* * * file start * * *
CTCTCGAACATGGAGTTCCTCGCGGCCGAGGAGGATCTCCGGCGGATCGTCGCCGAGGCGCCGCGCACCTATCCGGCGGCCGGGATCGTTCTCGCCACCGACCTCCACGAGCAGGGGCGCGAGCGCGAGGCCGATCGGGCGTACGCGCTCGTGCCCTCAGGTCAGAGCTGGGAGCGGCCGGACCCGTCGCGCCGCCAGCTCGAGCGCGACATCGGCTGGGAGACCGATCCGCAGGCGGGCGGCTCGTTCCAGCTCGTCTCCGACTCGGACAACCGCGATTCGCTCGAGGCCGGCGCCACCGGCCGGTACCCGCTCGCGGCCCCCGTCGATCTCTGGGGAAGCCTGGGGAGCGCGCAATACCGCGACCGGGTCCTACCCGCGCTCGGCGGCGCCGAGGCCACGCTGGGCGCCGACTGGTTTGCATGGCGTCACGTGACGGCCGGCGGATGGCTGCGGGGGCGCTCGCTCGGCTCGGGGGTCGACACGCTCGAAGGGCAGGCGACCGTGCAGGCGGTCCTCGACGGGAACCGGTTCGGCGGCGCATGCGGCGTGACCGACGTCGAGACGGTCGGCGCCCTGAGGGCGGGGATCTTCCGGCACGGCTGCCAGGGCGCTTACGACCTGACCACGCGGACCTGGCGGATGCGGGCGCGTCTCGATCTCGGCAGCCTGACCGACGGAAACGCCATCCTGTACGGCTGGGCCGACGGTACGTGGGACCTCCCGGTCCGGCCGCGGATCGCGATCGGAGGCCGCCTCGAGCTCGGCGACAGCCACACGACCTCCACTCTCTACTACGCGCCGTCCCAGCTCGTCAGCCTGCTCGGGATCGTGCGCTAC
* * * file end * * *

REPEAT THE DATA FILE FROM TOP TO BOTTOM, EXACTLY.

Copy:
CTCTCGAACATGGAGTTCCTCGCGGCCGAGGAGGATCTCCGGCGGATCGTCGCCGAGGCGCCGCGCACCTATCCGGCGGCCGGGATCGTTCTCGCCACCGACCTCCACGAGCAGGGGCGCGAGCGCGAGGCCGATCGGGCGTACGCGCTCGTGCCCTCAGGTCAGAGCTGGGAGCGGCCGGACCCGTCGCGCCGCCAGCTCGAGCGCGACATCGGCTGGGAGACCGATCCGCAGGCGGGCGGCTCGTTCCAGCTCGTCTCCGACTCGGACAACCGCGATTCGCTCGAGGCCGGCGCCACCGGCCGGTACCCGCTCGCGGCCCCCGTCGATCTCTGGGGAAGCCTGGGGAGCGCGCAATACCGCGACCGGGTCCTACCCGCGCTCGGCGGCGCCGAGGCCACGCTGGGCGCCGACTGGTTTGCATGGCGTCACGTGACGGCCGGCGGATGGCTGCGGGGGCGCTCGCTCGGCTCGGGGGTCGACACGCTCGAAGGGCAGGCGACCGTGCAGGCGGTCCTCGACGGGAACCGGTTCGGCGGCGCATGCGGCGTGACCGACGTCGAGACGGTCGGCGCCCTGAGGGCGGGGATCTTCCGGCACGGCTGCCAGGGCGCTTACGACCTGACCACGCGGACCTGGCGGATGCGGGCGCGTCTCGATCTCGGCAGCCTGACCGACGGAAACGCCATCCTGTACGGCTGGGCCGACGGTACGTGGGACCTCCCGGTCCGGCCGCGGATCGCGATCGGAGGCCGCCTCGAGCTCGGCGACAGCCACACGACCTCCACTCTCTACTACGCGCCGTCCCAGCTCGTCAGCCTGCTCGGGATCGTGCGCTAC